If you have been working with Angular then the chances are pretty high that you have run into the ExpressionChangedAfterItHasBeenCheckedError. I did again last week and what follows is an outline of what I learnt while iterating through my 'solutions' to reach the correct fix.

ERROR Error: ExpressionChangedAfterItHasBeenCheckedError: Expression has changed after it was checked.

Parent and Child Component with shared Service

There are a few different scenarios that cause this error but I am only going to focus on the one I faced. I ran into the error with the following setup. We have a parent component that contains a configurable filter component. Both the parent and filter component use a shared filter service.

Our parent component subscribes to the filterValues$ observable from the filter service to receive the latest filter changes.

@Component({...})export class ParentComponent {  constructor(private filterService: FilterPanelService) {    // Subscribe to changes of the filter values    this.filterValues$ = this.filterService.filterValues$;  }}

The filter component dynamically creates its inputs based on the config provided by the parent. It also is responsible for initialising the filter service for the given config.

@Component({...})export class FilterComponent implements OnInit {  @Input()  configs: FilterConfig[];  ngOnInit() {    // Initialise the filter service based on filter configs    this.filterService.init(this.configs);    // Setup filter inputs for configs  }}

The filter service provides the initial values, for the given config, and exposes an observable of the current filter state.

@Injectable()export class FilterService<T> {  private filterValueSubject = new Subject<T>();  public filterValues$: Observable<T>;  constructor() {    // Expose changes as an observable    this.filterValues$ = this.filterValueSubject.asObservable();  }  init(configs: FilterConfig[]) {    // Get initial values and push these out    const initValues = this.getInitialValues(configs);    this.filterValueSubject.next(val);  }}

Let me try and explain why this setup runs into issues with Angular's change detection. After the parent component is setup Angular takes a snapshot of its current state. It then moves down the component tree to setup the filter component.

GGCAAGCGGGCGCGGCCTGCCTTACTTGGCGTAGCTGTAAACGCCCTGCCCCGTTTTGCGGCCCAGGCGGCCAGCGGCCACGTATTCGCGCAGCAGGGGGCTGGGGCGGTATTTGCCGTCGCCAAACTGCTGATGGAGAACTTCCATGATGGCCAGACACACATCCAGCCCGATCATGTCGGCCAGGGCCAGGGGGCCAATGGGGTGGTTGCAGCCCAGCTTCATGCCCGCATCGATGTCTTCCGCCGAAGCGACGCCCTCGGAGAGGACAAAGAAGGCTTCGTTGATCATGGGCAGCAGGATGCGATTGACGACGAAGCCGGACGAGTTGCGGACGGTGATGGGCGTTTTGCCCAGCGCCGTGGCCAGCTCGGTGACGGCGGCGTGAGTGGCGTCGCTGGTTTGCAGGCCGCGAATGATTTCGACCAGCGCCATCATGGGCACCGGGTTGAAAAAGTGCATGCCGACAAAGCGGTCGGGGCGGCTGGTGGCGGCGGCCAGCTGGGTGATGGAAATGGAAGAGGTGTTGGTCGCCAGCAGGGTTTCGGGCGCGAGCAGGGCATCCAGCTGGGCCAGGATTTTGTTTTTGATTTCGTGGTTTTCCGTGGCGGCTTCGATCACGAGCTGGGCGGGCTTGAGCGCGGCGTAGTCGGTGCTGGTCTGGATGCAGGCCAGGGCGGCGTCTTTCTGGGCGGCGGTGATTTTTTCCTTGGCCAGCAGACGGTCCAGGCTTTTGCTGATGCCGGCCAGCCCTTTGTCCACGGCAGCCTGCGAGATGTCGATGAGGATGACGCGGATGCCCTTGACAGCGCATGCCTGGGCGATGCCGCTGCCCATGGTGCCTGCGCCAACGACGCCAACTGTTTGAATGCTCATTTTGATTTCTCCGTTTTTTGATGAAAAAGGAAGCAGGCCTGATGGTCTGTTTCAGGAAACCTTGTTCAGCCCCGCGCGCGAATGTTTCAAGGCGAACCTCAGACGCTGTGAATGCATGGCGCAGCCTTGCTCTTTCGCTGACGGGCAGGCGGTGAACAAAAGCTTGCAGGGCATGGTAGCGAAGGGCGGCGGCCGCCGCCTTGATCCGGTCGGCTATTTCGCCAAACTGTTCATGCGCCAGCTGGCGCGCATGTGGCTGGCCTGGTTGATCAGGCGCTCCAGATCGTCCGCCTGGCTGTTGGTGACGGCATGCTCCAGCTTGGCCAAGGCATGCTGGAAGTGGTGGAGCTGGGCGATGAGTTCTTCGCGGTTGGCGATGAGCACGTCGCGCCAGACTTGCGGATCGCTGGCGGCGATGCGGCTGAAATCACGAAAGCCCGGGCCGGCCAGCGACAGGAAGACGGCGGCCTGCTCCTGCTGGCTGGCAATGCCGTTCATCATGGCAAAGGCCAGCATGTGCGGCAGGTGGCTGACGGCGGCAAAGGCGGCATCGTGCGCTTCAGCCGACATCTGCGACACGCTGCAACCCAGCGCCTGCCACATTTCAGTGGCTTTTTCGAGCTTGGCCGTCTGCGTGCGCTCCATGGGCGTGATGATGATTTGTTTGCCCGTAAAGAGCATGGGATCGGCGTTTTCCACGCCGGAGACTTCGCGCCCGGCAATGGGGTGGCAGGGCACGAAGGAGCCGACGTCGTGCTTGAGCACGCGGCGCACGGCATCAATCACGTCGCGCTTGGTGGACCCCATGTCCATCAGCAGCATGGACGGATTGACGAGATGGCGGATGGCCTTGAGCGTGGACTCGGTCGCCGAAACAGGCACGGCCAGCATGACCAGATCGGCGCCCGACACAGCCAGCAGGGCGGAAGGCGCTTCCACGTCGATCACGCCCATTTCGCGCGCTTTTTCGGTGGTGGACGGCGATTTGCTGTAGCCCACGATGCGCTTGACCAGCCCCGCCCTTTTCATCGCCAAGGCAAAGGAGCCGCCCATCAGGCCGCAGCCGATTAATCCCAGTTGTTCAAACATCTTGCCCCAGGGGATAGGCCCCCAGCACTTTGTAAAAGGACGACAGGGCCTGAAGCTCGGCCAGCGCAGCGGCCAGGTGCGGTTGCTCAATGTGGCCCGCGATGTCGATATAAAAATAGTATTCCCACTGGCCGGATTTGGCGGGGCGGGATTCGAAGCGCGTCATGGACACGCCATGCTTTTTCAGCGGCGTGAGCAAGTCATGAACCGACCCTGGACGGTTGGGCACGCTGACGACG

During the setup of the filter component we initialise the filter service which causes an update to be sent back to the parent component via its subscription to filterValues$. This means that in dev mode when the second change detection cycle is run, the snapshotted state of the parent component does not match its current value. This difference is reported to us with the expression changed after it was checked error.

ERROR Error: ExpressionChangedAfterItHasBeenCheckedError

Why is this a problem?

Why is Angular telling us that this is a problem? To make Angular's change detection more efficient it expects unidirectional data flow. What we have created is a feedback loop, or bidirectional data flow. It means that when a child component updates the bindings of a parent component that change is not going to be reflected in the DOM until another change detection cycle is run. This will manifest to the user as stale/invalid state.

Feedback loop via service observable

I would highly recommend taking the time to read the following two articles by Maxim Koretskyi. The first fully explains unidirectional data flow and the second goes into great detail about the expression changed error. These two articles helped me understand this topic so much better!

Incorrect: Just use OnPush strategy...

One way of stopping the exception is to update the ChangeDetectionStrategy to OnPush.

@Component({  changeDetection: ChangeDetectionStrategy.OnPush}